• I think he was merely pointing out a relevant fact for all the flag waving/pin wearing idiots that are repeatedly posting that this self serving action proves that they were right all along and everybody should vote republican and isn't Obama so evil etc etc.
        The truth is that while the action in of itself is a highly commendable one, his reasons for doing it are not and both he and the republicans are still who they were before this announcement.

        Nothing has changed!

        Of cause that would make your angry, nasty

      • A broken clock is right twice a day. I agree with him regarding the NSA's actions.

        Here's a clever idea: Why not do your job and team up with other like-minded people in the House and Senate to solve this problem rather than starting lawsuits?

  • Unfortunately, when you own the law and pervert it until it becomes a tool of repression, people like Rand Paul and their sensibilities don't matter.
  • Pointless (Score:5, Insightful)

    by michaelmalak (91262) <michael@michaelmalak.com> on Wednesday February 12, 2014 @06:19PM (#46233001) Homepage

    The courts will just dismiss this case for "lack of standing" as they did [yahoo.com] his father's lawsuit against Obama for violating the War Powers Act regarding Libya.

    The Constitution provides a remedy for the Executive Branch violating laws, and it's not having the Legislative Branch go to the Judicial Branch. Congress should pass a veto-proof law clarifying its intention that universal wiretapping is against the law, and then if the Executive Branch persists, then start impeachment proceedings, where members of Congress act as judge and jury. Rand Paul's lawsuit is nothing but grandstanding -- similar to the conservative all-talk-no-results Republicans have been feeding their constituents for the past half-century, but this time it's libertarian all-talk-no-results. And unconstitutional to boot.

    (Congress could conceivably start impeachment proceedings now without first passing clarifying legislation, but impeachment is a card that realistically can be played only once every couple of decades, so you want to make sure. If you don't have the votes for legislation, you sure aren't going to have them for impeachment. (You can also substitute "ethics and political will" for "votes".))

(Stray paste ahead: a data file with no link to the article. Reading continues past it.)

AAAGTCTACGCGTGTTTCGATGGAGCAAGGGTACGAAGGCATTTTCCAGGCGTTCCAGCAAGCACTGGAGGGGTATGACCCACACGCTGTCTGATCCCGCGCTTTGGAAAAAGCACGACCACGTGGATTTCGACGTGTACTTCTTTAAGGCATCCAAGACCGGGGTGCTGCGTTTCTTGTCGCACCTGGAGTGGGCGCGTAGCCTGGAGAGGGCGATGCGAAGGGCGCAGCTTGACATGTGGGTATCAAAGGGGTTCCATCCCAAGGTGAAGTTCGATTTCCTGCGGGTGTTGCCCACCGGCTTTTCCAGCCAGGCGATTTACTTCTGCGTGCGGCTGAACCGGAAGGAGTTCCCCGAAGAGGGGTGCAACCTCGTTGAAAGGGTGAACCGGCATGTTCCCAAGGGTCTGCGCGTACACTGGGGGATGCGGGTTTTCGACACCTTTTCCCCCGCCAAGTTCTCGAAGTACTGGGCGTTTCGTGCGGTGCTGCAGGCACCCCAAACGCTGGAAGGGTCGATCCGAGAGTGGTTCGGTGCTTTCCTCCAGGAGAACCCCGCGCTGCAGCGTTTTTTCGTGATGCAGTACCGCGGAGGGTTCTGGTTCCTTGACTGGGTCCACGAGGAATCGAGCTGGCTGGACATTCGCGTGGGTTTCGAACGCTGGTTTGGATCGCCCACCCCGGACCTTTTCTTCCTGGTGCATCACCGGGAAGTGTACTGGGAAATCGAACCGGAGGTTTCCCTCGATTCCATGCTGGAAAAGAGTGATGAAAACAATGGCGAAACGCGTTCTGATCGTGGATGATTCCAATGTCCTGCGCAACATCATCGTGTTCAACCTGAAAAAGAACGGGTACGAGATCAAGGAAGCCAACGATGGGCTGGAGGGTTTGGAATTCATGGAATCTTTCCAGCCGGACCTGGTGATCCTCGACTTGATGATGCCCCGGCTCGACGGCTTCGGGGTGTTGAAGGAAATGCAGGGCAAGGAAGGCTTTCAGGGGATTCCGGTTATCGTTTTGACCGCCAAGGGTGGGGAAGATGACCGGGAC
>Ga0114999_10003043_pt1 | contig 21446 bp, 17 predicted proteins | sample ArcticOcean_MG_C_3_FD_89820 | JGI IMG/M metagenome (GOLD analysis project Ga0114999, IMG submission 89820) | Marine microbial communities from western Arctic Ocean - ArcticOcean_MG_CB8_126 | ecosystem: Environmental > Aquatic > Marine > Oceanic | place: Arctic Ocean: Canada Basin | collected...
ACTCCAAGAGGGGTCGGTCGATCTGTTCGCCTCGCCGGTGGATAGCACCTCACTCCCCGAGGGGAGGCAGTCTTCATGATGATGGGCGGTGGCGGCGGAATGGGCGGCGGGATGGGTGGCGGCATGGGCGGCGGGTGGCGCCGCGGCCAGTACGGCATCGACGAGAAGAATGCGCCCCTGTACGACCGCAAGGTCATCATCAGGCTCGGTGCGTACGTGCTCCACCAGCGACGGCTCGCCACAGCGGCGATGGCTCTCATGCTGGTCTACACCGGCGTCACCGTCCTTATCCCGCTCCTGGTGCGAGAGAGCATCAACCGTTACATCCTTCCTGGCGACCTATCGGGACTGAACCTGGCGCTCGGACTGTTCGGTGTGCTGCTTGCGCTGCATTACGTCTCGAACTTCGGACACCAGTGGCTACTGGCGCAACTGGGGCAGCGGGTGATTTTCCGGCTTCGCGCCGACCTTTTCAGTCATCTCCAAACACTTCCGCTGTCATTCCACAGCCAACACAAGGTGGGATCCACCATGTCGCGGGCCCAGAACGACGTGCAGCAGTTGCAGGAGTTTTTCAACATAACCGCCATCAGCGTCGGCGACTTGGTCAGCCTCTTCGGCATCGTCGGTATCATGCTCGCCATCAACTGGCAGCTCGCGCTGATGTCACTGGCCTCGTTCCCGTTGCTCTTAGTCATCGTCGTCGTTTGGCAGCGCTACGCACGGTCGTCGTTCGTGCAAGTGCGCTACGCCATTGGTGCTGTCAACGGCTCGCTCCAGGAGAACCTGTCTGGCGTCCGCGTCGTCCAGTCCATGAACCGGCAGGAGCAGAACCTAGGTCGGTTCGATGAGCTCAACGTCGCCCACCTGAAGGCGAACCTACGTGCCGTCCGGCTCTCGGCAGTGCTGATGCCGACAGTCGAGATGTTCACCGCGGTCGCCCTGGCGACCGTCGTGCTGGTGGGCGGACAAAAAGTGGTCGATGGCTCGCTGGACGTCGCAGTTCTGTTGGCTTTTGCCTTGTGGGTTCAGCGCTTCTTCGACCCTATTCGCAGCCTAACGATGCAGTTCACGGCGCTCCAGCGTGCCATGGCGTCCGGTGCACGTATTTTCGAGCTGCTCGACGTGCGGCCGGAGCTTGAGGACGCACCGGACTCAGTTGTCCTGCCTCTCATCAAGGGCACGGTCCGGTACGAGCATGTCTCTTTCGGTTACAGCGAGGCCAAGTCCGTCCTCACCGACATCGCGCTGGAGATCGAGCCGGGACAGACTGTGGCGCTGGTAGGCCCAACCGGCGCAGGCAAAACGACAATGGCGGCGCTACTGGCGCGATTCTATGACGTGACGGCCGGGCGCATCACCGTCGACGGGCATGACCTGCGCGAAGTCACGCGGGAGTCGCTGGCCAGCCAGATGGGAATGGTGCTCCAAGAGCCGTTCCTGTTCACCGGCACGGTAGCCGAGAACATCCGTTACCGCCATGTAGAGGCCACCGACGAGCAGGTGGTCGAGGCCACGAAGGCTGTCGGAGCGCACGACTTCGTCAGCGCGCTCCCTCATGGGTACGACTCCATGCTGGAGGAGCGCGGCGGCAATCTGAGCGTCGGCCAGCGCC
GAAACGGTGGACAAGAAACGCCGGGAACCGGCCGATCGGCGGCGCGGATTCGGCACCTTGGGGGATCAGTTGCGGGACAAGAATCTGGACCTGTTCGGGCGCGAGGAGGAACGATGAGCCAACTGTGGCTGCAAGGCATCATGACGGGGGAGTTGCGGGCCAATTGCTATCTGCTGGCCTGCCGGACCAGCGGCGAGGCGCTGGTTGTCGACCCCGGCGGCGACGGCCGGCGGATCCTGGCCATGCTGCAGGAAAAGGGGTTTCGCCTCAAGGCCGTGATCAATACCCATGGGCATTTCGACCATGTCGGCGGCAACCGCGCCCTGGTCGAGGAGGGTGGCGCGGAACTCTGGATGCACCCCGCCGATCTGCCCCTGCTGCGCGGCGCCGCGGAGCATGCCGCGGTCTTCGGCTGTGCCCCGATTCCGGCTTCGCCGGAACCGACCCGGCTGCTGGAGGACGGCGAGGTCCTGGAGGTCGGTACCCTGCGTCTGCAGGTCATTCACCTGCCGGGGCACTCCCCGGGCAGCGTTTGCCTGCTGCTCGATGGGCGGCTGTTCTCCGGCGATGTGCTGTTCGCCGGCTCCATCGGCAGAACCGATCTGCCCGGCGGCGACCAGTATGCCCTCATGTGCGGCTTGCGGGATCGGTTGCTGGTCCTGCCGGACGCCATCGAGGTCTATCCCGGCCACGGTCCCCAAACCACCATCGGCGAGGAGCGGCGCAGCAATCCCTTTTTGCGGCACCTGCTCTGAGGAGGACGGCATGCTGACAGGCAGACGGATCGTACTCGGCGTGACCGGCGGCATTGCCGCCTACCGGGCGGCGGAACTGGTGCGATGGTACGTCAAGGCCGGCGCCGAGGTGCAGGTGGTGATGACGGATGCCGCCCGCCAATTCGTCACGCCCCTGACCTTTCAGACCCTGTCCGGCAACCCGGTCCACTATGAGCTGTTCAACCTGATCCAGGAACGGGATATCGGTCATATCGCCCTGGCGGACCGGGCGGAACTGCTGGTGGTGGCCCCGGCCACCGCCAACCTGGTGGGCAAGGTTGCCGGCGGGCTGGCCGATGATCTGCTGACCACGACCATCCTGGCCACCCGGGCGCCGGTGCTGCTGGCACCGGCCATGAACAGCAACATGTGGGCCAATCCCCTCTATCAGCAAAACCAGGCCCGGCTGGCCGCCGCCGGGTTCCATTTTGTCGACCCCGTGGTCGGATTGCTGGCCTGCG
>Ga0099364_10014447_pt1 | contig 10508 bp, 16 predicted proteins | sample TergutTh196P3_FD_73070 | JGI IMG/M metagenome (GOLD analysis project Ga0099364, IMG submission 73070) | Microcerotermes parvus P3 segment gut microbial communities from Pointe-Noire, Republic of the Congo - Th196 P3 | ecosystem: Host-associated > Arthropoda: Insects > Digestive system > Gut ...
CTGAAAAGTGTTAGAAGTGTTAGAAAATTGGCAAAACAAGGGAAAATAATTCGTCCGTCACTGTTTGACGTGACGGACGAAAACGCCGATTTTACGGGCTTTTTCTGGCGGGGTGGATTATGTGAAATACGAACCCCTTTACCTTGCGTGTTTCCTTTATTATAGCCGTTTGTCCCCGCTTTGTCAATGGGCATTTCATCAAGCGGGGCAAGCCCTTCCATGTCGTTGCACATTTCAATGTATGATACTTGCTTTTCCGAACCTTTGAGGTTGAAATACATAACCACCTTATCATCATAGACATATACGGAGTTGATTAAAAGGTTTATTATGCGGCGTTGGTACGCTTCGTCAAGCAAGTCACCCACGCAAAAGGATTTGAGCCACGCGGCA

• Re:Pointless (Score:5, Insightful)

      by cold fjord (826450) on Wednesday February 12, 2014 @06:40PM (#46233191)

      You may be right about the "lack of standing" issue, but established law is against him anyway. They will have to challenge a number of precedents to win this case, and that may not be easy. Even then there are going to be problems running into Article II arguments during a time of military conflict. The simplest way would be for Congress to pass a law that clarifies its stand.

      As to impeachment, it isn't that hard. It is conviction in the Senate that would be the sticking point. There is no way the current Democratic Senate would ever convict Obama over this matter. He is effectively immune. Just look at the way the administration is altering implementation and features of the Affordable Care Act. It is being done in essence by decree. They are doing things that the law doesn't allow for, and I doubt there will be much fallout. That is the irony of this entire controversy. People keep claiming that the NSA's actions are illegal and unconstitutional, but they aren't. It has been decided many times in court, the Congress has passed laws authorizing it, and the President(s) have authorized it. And yet everyone is up in arms about it. And yet when you look at the lawless changes to the Affordable Care Ace, and the IRS political intrigue, it is mostly chirping crickets from the media and most people commenting here. It almost makes you wonder if people are really concerned about lawlessness, of if they only care about what they think is their ox being gored.
         

      • People keep claiming that the NSA's actions are illegal and unconstitutional, but they aren't

        They might be legal but they are certainly unconstitutional by any common sense reading of the Constitution.

        Thus Ron Paul's refrain "legalize the constitution."

      • by AHuxley (892839)
        Cold re "decided many times in court, the Congress has passed laws authorising it, and the President(s) have authorised it" are basic color of law efforts that do not remove the 4th amendment protections.
        US courts, Congress and other parts of the US gov cannot just bypass 4th amendment protections depending on their party political views, needs or wants any decade or term due to some issue.